Life must have seemed a little tame in Doncaster in 1946, but now with Eileen he began his serious attack on the newsagents as a partner in Eileen’s parent's business. This was the age of austerity but it was also a period of opportunity and Arthur had a natural aptitude for business. He was an innovator, thought about new approaches and took calculated risks. He was, furthermore, a skilled ‘mechanic’ of fuses, bombs and bullets and he simply transferred this skill to the mechanics of pens and pencils. He embraced the new developments that had been catalysed by the war and was one of the first people to promote and develop ball point pens. He patented a unique design of ball pen and also set up a business refurbishing ‘refills’. Eileen refers to this period as her ‘blue’ period when her cutlery, their son Peter’s clothes, and her furniture all had a blue tint from the oily ink mix used to fill those early wound tubular refills.

But it was not only on technical matters that Arthur took risks. He pioneered the Christmas clubs, hire purchase, new sales techniques, central repair services (in Leeds) and fervently believed that his staff should be well trained in calligraphy and engraving.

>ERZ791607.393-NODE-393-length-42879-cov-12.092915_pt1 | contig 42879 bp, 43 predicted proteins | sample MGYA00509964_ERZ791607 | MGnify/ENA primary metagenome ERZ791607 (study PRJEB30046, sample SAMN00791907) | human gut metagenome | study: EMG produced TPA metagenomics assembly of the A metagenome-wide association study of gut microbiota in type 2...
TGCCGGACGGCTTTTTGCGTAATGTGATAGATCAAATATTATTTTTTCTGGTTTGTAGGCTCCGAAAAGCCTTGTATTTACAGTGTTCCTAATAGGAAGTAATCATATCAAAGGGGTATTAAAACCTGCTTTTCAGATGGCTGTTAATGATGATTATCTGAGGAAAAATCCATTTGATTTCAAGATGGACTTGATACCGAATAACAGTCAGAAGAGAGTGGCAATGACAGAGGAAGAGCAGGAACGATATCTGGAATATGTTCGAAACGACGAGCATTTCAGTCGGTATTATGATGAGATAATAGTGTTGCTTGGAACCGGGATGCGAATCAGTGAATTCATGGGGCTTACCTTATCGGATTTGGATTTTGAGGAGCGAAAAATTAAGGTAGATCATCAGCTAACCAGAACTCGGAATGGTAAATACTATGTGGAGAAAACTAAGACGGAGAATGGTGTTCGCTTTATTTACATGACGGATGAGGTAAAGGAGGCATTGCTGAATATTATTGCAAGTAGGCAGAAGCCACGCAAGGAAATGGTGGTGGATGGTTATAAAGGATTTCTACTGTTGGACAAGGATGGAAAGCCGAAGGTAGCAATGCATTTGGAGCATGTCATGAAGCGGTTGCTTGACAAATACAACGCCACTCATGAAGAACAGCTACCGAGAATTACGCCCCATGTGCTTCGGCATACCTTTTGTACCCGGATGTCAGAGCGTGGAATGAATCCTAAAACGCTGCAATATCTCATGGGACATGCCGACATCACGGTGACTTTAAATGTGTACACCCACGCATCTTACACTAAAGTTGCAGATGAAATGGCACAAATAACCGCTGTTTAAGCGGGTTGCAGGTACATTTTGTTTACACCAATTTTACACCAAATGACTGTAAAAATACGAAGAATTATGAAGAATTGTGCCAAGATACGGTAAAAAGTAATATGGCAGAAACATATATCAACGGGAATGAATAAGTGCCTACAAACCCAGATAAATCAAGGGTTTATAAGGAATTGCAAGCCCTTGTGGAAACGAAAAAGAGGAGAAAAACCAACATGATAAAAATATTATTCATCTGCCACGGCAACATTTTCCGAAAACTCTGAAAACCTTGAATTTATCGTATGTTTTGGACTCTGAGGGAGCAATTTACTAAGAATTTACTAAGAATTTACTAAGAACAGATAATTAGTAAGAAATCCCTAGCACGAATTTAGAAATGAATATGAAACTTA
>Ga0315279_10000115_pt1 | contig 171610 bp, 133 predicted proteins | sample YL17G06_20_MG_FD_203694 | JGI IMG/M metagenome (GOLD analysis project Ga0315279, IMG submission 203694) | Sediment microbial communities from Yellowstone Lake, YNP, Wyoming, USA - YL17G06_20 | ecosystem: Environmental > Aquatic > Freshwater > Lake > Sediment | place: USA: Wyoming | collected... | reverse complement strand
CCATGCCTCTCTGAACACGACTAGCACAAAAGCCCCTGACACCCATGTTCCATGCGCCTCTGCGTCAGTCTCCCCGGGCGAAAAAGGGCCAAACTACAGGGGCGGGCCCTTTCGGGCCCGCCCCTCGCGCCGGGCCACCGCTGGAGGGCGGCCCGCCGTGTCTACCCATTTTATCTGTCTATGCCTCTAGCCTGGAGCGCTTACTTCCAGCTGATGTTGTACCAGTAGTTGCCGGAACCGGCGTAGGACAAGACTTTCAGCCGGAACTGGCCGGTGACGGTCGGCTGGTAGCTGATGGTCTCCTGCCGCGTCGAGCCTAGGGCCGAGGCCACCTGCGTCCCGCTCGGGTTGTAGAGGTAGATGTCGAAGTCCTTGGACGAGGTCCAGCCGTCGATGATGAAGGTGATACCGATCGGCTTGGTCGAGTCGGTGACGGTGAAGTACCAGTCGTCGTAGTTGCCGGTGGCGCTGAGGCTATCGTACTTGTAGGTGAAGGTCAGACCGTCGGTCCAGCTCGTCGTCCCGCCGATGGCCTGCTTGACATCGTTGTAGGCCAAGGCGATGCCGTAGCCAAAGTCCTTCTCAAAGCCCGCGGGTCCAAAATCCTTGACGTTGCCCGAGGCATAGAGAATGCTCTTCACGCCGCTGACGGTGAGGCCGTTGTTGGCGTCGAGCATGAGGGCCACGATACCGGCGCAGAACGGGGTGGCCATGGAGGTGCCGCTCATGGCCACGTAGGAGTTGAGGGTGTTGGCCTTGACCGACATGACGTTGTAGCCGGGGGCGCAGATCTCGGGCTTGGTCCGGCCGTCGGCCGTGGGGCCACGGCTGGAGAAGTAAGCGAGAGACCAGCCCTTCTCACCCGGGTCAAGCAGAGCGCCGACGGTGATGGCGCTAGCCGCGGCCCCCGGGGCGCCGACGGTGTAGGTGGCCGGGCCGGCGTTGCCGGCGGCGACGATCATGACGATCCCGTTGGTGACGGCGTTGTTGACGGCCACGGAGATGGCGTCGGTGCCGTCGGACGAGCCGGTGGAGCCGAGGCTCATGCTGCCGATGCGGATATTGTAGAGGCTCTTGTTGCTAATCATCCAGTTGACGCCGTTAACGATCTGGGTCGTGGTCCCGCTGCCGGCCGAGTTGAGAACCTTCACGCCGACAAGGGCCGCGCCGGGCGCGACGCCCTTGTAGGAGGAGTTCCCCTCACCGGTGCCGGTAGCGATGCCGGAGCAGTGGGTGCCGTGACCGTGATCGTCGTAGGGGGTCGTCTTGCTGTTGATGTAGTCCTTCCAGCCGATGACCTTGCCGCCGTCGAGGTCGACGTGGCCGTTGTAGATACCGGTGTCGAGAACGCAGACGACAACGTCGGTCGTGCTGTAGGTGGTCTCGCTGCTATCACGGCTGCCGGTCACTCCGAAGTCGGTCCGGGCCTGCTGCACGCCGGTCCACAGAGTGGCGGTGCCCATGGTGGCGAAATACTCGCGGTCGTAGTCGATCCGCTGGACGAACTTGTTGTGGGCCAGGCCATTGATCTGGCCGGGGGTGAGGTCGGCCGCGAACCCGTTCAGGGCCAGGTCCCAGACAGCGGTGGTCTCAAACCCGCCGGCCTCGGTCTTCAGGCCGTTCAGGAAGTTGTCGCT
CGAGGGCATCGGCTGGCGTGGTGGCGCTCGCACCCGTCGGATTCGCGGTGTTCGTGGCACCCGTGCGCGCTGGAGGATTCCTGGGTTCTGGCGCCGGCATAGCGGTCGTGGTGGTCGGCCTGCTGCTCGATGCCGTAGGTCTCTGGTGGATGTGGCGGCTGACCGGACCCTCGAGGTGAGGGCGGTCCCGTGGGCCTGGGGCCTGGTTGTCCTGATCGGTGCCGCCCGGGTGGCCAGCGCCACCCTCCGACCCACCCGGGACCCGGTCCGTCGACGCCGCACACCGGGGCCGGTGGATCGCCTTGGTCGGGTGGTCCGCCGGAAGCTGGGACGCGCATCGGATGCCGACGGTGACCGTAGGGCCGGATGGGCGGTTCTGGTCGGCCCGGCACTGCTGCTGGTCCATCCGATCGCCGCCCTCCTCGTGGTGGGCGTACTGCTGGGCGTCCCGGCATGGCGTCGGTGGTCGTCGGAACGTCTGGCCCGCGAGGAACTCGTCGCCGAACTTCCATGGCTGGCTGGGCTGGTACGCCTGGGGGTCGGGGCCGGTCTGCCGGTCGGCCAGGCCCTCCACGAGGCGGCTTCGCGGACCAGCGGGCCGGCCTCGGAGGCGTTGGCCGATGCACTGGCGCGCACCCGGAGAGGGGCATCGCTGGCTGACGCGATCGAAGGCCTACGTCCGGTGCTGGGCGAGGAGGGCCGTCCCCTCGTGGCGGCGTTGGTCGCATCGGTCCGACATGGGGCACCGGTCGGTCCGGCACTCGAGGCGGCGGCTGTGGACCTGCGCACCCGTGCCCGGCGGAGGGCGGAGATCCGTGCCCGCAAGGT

Over a period of 30 or so years Pen Corner branches in Doncaster, Wakefield, Leeds and Hull catered for the needs of Yorkshire’s penmen. During this period they were often the first shops to introduce a new brand or model and during the 1970-80 period Arthur was acknowledged as one of the foremost pen retailers in the North. His peer group were the pioneers of British pens in the 30s 40s and 50s and they were a ‘rum bunch’, Arthur included! He loved to recall some of his encounters with the Music Hall stars of the day in the Leeds shop but with so many shops he found himself spending an inordinate amount of time travelling between them, so he decided to base himself in Hull and in time sold his other shops to his managers.  When he decided to finally retire and sell his Hull shop he was almost 70. But ‘retirement’ turned out to be only a word to Arthur.

The next phase of his ‘retirement’ was one to which I believe he was uniquely suited. After a break of about 18 months he decided to start repairing pens again in his garage. However Arthur could not do things by halves and within a year or so he converted his garage into a workshop and his beloved ‘Pen Museum’ was born. He was again the acknowledged master of pen repair but this time it was different because it was a hobby and it was fun designing new tools, parts and, most importantly, sharing his experience and enthusiasm with others. This sharing led to the idea of a semi-formal course and he became the master of teaching pen repair. He had all the attributes for this task as he could repair any pen and a mere 50 years experience to boot!  This credibility of being actually part of the growth, the demise and then the growth of the collectors market for fountain pens from 1940 to 1990 made him a revered authority. But he was also a sensitive teacher with understanding, which often came as a surprise to those who only had the pleasure of a brief phone call to go on before they met him.